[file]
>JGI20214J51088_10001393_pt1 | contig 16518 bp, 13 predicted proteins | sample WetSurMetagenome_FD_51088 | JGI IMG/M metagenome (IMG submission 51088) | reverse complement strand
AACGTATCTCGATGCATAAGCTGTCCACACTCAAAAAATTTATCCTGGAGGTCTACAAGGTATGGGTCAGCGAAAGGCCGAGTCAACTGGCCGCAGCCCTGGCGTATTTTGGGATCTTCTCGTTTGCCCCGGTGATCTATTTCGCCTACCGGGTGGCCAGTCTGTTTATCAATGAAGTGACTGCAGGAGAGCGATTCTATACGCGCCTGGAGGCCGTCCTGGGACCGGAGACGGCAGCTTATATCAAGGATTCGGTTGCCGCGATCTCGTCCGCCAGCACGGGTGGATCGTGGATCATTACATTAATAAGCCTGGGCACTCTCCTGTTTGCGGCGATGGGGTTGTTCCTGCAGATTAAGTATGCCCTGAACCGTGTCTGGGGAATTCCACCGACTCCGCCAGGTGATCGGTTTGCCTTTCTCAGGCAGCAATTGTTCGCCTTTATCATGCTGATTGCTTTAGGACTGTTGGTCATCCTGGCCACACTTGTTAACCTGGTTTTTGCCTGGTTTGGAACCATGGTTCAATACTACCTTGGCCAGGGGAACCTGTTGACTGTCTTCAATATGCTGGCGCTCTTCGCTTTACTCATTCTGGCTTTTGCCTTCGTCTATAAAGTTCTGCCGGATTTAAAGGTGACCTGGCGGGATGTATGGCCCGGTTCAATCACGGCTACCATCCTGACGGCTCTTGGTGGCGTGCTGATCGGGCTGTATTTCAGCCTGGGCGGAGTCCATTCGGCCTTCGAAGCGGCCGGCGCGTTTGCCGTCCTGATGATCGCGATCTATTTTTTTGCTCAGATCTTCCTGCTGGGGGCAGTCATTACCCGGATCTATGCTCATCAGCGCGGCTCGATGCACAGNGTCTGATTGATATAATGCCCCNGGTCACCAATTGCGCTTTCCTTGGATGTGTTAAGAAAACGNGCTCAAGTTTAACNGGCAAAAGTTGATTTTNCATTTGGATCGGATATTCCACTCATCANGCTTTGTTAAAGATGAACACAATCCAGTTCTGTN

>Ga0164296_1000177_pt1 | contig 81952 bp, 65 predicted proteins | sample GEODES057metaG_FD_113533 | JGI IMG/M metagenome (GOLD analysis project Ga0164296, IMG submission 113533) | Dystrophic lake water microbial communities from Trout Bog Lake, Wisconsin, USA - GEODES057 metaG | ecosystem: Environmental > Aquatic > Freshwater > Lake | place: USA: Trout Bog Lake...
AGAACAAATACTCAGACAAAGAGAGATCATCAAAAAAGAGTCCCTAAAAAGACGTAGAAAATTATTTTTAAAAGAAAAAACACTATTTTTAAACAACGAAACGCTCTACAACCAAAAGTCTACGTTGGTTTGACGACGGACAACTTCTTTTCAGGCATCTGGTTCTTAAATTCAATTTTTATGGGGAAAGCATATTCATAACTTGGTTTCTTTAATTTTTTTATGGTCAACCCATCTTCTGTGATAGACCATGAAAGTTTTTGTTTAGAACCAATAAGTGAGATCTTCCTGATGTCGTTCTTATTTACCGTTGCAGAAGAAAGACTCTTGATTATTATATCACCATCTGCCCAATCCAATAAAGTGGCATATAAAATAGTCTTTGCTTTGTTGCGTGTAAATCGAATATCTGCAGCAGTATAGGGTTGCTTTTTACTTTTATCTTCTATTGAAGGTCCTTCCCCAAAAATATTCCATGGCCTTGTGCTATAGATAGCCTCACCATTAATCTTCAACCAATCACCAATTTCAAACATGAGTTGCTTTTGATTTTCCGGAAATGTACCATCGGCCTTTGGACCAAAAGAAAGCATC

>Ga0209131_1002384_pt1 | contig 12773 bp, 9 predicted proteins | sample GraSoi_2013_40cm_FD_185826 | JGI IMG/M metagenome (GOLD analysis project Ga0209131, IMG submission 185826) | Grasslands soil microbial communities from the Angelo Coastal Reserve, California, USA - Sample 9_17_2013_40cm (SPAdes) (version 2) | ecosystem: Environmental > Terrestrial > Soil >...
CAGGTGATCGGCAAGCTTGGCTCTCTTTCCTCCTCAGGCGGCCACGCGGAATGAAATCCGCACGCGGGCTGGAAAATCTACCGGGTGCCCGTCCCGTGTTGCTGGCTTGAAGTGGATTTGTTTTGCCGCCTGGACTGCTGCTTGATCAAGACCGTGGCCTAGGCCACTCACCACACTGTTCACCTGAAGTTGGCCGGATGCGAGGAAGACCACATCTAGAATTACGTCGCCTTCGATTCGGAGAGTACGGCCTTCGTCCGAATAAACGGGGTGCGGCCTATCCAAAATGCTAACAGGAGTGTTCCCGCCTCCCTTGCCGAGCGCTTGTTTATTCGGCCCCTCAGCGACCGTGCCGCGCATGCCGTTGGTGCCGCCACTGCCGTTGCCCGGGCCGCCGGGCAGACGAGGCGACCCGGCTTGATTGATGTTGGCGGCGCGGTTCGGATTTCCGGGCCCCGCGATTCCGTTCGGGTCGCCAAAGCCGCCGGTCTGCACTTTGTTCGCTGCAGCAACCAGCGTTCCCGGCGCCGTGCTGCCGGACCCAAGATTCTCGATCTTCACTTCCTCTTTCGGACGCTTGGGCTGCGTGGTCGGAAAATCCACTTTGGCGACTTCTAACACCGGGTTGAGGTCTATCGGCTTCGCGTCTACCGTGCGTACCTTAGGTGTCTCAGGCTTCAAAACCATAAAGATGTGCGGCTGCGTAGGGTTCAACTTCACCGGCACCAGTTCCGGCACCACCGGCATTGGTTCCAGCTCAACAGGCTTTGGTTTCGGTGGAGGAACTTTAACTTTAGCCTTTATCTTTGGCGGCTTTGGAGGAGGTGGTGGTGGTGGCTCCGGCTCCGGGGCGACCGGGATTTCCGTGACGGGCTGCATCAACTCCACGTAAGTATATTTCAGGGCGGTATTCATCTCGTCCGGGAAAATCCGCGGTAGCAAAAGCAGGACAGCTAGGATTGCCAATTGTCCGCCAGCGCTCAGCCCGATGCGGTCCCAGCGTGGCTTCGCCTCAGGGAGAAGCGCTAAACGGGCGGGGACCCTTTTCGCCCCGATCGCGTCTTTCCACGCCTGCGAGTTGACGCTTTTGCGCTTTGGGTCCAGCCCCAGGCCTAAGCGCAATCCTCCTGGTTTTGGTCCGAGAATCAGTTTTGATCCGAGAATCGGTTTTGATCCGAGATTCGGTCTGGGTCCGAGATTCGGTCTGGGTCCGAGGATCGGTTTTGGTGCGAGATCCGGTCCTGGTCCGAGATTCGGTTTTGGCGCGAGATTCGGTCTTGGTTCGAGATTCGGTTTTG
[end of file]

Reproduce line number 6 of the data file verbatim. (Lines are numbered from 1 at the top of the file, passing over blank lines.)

CAGGTGATCGGCAAGCTTGGCTCTCTTTCCTCCTCAGGCGGCCACGCGGAATGAAATCCGCACGCGGGCTGGAAAATCTACCGGGTGCCCGTCCCGTGTTGCTGGCTTGAAGTGGATTTGTTTTGCCGCCTGGACTGCTGCTTGATCAAGACCGTGGCCTAGGCCACTCACCACACTGTTCACCTGAAGTTGGCCGGATGCGAGGAAGACCACATCTAGAATTACGTCGCCTTCGATTCGGAGAGTACGGCCTTCGTCCGAATAAACGGGGTGCGGCCTATCCAAAATGCTAACAGGAGTGTTCCCGCCTCCCTTGCCGAGCGCTTGTTTATTCGGCCCCTCAGCGACCGTGCCGCGCATGCCGTTGGTGCCGCCACTGCCGTTGCCCGGGCCGCCGGGCAGACGAGGCGACCCGGCTTGATTGATGTTGGCGGCGCGGTTCGGATTTCCGGGCCCCGCGATTCCGTTCGGGTCGCCAAAGCCGCCGGTCTGCACTTTGTTCGCTGCAGCAACCAGCGTTCCCGGCGCCGTGCTGCCGGACCCAAGATTCTCGATCTTCACTTCCTCTTTCGGACGCTTGGGCTGCGTGGTCGGAAAATCCACTTTGGCGACTTCTAACACCGGGTTGAGGTCTATCGGCTTCGCGTCTACCGTGCGTACCTTAGGTGTCTCAGGCTTCAAAACCATAAAGATGTGCGGCTGCGTAGGGTTCAACTTCACCGGCACCAGTTCCGGCACCACCGGCATTGGTTCCAGCTCAACAGGCTTTGGTTTCGGTGGAGGAACTTTAACTTTAGCCTTTATCTTTGGCGGCTTTGGAGGAGGTGGTGGTGGTGGCTCCGGCTCCGGGGCGACCGGGATTTCCGTGACGGGCTGCATCAACTCCACGTAAGTATATTTCAGGGCGGTATTCATCTCGTCCGGGAAAATCCGCGGTAGCAAAAGCAGGACAGCTAGGATTGCCAATTGTCCGCCAGCGCTCAGCCCGATGCGGTCCCAGCGTGGCTTCGCCTCAGGGAGAAGCGCTAAACGGGCGGGGACCCTTTTCGCCCCGATCGCGTCTTTCCACGCCTGCGAGTTGACGCTTTTGCGCTTTGGGTCCAGCCCCAGGCCTAAGCGCAATCCTCCTGGTTTTGGTCCGAGAATCAGTTTTGATCCGAGAATCGGTTTTGATCCGAGATTCGGTCTGGGTCCGAGATTCGGTCTGGGTCCGAGGATCGGTTTTGGTGCGAGATCCGGTCCTGGTCCGAGATTCGGTTTTGGCGCGAGATTCGGTCTTGGTTCGAGATTCGGTTTTG